Remove "God" from the Pledge of Allegiance.
Deny federal funding for Boy Scouts until they allow homosexual leaders.
The ACLU has been the most significant force behind lawsuits to
eliminate creation from the classroom and requiring the teaching of evolution and advancing
Humanism in general. Being less well funded than the ACLU, most
school districts rule in favor of
the ACLU position and require evolution to be taught and prohibiting the
teaching of alternate positions just to avoid a costly law suite. This
is discussed in detail in Chapter 13.
HEY, DUDE! WHO STOLE MY SCIENCE?
During the first half of the 20th
century, many of the evolutionary scientists were
sincere in their scientific inquiry. Shortcomings of the Darwinian
hypothesis were commonly known and they were serious
about resolving the challenging questions through the scientific method.
However, there was pressure, direct and
indirect, from the Humanist community to
popularize evolution as a philosophical component of
Humanism. They needed evolution to be generally accepted
since it offered an alternative to religion and all
Up to now, I have been somewhat critical
of the evolutionary biologists (OK,
more than somewhat critical). But I do not want the Reader to get the
wrong impression. Conducted according to the established procedures of
the scientific method, evolution is an
intriguing and legitimate scientific inquiry. No Creationist should
challenge the legitimacy of the evolution biologist’s documented
discoveries. Who knows? What if the theistic evolution proponents are
right? The difficulty I have with Evolutionism, as
described in the previous chapters, is that the science of
evolution has been rushed by the Humanist agenda. This
has been true from the beginning when The Origin of Species was prematurely published until today.
Of course, there are evolutionary
biologists who are also Humanists,
such as Richard Dawkins. These I fault for
ignoring the scientific method in order to
confiscate evolution for their Humanist agenda. In spite
of serious questions about the evolution hypothesis,
Humanist scientists support the advancement of evolution in the media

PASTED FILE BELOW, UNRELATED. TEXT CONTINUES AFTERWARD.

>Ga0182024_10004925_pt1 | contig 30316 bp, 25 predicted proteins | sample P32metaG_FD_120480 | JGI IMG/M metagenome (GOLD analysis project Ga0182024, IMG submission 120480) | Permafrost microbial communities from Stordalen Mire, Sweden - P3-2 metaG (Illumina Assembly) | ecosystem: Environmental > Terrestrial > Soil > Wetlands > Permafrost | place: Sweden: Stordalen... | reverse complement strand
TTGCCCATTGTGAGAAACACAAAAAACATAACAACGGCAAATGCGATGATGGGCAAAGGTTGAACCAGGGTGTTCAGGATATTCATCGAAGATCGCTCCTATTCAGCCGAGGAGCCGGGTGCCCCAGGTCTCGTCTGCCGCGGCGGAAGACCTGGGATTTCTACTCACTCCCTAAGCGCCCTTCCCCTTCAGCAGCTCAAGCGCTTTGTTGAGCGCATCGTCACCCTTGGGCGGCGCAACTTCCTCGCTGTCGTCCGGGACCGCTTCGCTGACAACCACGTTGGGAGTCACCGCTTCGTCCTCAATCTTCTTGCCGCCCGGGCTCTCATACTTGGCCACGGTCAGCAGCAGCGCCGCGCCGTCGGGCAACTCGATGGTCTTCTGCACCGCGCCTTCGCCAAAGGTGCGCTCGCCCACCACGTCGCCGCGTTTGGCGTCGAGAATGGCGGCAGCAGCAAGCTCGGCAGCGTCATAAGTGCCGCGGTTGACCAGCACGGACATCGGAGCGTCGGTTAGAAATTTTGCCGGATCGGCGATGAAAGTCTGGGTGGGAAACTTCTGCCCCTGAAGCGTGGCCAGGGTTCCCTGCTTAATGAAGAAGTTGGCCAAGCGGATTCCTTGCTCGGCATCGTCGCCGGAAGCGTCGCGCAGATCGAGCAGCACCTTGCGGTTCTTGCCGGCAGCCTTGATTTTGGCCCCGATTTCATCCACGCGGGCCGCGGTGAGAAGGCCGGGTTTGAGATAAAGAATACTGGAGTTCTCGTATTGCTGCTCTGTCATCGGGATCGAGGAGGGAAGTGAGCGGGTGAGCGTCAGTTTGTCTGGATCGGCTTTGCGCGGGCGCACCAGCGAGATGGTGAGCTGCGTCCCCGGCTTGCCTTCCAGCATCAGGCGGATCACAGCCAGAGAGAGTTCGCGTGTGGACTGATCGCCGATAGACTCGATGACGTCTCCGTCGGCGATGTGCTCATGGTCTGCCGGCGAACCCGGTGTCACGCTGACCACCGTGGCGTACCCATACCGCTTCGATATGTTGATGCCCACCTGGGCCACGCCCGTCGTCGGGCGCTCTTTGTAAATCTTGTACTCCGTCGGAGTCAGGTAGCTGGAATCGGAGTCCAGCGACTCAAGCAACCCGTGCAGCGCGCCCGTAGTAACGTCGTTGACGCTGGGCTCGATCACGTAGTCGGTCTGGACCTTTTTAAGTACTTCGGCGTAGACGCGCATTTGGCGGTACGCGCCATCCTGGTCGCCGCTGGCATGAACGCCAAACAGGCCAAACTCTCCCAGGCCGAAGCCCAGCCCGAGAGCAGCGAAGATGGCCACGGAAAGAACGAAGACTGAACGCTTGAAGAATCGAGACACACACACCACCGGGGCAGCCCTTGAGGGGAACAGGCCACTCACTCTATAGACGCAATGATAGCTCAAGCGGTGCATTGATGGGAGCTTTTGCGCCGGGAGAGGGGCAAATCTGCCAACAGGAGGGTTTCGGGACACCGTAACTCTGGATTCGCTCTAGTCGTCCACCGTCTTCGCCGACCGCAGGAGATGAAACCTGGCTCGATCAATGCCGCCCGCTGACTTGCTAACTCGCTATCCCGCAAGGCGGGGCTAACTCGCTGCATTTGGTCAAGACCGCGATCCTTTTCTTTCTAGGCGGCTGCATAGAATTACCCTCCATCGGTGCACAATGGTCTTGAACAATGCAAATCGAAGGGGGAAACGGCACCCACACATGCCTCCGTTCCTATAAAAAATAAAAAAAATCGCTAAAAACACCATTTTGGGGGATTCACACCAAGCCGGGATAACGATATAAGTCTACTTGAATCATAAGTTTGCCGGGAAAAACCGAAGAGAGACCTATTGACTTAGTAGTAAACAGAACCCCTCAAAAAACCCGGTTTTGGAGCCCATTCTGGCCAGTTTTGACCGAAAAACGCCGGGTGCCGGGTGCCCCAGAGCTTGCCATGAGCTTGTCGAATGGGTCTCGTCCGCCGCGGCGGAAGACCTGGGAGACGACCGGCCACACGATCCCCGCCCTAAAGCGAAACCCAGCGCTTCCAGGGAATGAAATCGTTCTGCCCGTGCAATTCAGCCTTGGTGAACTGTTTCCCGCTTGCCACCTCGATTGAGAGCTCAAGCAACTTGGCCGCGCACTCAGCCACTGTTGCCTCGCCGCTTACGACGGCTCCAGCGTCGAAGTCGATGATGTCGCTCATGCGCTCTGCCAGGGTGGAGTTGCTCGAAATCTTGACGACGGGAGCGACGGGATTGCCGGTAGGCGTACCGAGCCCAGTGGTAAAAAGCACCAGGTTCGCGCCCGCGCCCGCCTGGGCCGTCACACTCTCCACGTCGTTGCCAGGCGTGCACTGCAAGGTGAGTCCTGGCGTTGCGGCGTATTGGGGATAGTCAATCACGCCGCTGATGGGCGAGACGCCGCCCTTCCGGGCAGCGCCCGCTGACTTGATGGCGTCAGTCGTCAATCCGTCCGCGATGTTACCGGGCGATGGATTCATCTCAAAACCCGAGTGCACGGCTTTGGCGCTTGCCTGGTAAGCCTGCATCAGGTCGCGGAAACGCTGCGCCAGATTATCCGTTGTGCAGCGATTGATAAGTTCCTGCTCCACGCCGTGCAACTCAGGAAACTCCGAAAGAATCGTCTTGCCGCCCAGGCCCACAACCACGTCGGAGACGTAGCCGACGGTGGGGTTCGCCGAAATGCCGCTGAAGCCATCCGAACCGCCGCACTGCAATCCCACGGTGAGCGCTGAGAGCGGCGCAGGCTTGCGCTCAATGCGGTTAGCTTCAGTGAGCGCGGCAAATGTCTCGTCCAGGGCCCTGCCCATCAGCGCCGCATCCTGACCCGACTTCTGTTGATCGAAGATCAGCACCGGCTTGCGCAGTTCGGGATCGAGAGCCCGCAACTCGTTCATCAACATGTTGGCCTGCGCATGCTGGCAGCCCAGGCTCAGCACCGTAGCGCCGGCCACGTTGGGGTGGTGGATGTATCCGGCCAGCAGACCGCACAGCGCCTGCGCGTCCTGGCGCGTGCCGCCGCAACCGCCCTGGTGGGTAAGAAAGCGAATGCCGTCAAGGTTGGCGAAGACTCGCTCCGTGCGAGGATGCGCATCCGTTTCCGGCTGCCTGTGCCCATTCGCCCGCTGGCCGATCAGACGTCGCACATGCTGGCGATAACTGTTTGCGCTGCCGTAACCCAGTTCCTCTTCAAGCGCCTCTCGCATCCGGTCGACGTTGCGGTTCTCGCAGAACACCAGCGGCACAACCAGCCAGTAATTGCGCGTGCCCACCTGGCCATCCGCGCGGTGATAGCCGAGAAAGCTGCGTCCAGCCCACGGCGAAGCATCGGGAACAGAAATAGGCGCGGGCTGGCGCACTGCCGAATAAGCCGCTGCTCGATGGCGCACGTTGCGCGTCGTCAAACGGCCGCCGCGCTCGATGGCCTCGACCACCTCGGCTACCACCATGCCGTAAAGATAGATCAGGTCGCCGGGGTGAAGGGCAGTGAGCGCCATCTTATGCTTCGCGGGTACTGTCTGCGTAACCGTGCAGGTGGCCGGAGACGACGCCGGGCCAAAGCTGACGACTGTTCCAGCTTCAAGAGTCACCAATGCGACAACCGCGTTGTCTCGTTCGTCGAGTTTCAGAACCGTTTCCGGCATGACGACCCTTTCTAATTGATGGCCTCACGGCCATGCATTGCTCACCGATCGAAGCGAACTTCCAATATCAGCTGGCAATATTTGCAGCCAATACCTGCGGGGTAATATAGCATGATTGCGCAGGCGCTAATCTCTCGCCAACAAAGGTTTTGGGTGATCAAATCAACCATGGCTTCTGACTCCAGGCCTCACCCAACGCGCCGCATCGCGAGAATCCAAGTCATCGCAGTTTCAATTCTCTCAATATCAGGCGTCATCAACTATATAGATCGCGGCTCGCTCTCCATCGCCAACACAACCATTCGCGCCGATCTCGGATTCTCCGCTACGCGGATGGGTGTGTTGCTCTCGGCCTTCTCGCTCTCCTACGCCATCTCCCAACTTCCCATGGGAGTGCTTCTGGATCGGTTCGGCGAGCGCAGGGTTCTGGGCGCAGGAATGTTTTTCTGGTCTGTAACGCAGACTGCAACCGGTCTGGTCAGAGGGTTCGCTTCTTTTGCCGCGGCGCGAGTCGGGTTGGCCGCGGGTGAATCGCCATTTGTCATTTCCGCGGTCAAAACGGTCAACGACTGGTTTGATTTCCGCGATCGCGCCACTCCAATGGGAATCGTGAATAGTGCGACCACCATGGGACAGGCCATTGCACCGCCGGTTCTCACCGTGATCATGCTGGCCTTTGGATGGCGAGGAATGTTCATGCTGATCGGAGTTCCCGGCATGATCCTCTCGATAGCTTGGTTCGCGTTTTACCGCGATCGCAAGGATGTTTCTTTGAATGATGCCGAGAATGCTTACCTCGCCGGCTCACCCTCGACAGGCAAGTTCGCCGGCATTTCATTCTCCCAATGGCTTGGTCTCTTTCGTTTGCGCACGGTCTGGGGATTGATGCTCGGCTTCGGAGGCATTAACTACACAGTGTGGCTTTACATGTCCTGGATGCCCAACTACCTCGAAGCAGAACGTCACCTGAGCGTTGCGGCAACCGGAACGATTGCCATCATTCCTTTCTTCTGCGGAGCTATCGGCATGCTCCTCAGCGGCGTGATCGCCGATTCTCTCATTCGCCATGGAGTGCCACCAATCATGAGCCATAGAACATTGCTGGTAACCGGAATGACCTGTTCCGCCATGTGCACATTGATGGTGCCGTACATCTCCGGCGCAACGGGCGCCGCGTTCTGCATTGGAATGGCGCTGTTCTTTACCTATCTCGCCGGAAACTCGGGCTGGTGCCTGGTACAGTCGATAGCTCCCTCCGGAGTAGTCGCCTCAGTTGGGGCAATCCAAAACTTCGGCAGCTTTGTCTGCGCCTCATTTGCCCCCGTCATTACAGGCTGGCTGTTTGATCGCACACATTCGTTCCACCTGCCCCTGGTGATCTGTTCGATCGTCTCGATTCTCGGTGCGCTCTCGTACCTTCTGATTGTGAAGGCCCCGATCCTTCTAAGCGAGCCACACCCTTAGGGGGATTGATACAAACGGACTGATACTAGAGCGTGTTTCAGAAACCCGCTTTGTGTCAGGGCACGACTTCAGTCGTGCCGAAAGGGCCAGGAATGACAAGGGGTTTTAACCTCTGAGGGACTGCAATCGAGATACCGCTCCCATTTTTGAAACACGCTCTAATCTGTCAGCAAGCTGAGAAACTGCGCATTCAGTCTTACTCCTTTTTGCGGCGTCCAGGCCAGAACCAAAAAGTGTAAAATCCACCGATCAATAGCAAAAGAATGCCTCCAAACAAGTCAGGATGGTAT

and schools as a fact, a phenomenon unique to
During the early years of the 20th
century, Humanists and Evolutionist
had a difficult time breaking into the established schools
and universities. The case of Bertrand Russell
is an example. But gradually, as these philosophies
grew in popularity they attracted influential adherents who could apply
pressure in the educational institutions–
and the courts.
The state of Tennessee
had established the Butler Act that made it unlawful to
any theory that denies the story of the Divine Creation of
man as taught in the Bible, and to teach instead that man
has descended from a lower order of animals." In order to challenge the
law, the ACLU worked out a plan with John Scopes,
a high school teacher, in which Scopes
would teach evolution from a textbook that included a
chapter discussing Darwinian evolution. On 25 May 1925, Scopes was
charged with violating the Butler Act.
Rural Tennessee was not ready for the
liberal philosophy of the Humanists
and Scopes was found
guilty and fined $100. However, the trial was just what the ACLU
needed; the publicity made them a household word. Evolution,
as a science had been confiscated as a tool
to advance the ACLU, and Humanist, agenda. At this point,
scientists admitted that Darwin’s hypothesis
had flaws and needed modification; the modern evolutionary
would not be developed for several years. Except for the Evolutionist
philosophers, the scientific community
was not ready to push the hypothesis as theory, let alone fact.
Evolution was being used by the ACLU as a tool to allow evolution
to be taught in schools and eventually the elimination of
creation or anything remotely associated with Christianity but they would have to wait until there was a more
liberal judicial system in order to press their agenda forward.
By the 1960’s the nation had become
significantly more liberal and that liberalism was
reflected in the courts. In 1968, in Epperson v. Arkansas, the United
States Supreme Court invalidated an Arkansas statute
that prohibited the teaching of evolution. The Court
held the statute unconstitutional on the
grounds that the First Amendment
to the U.S. Constitution does not permit a state to
require that teaching and learning must be tailored to the principles or
prohibitions of any particular religious
sect or doctrine. Once a legal precedent is established, the door is
open for expanding the ruling; and that is exactly what happened in the
years that followed.
However, the liberal
courts had perhaps extended there interpretation
too far on the matter of prohibiting religious
ideas in schools. The issue is based on the US
Constitution First Amendment,
shall make no law respecting an establishment of religion, or prohibiting the free exercise thereof.
This does not apply to states (only to
the US Congress) and one has to ask if some of the other
rulings, such as prohibiting prayer in schools actually
violate this provision of the Constitution.
Obviously, someone has an agenda and evolution is merely
a means to the end.
By the middle of the 20th
century, evolution was being taught in all the public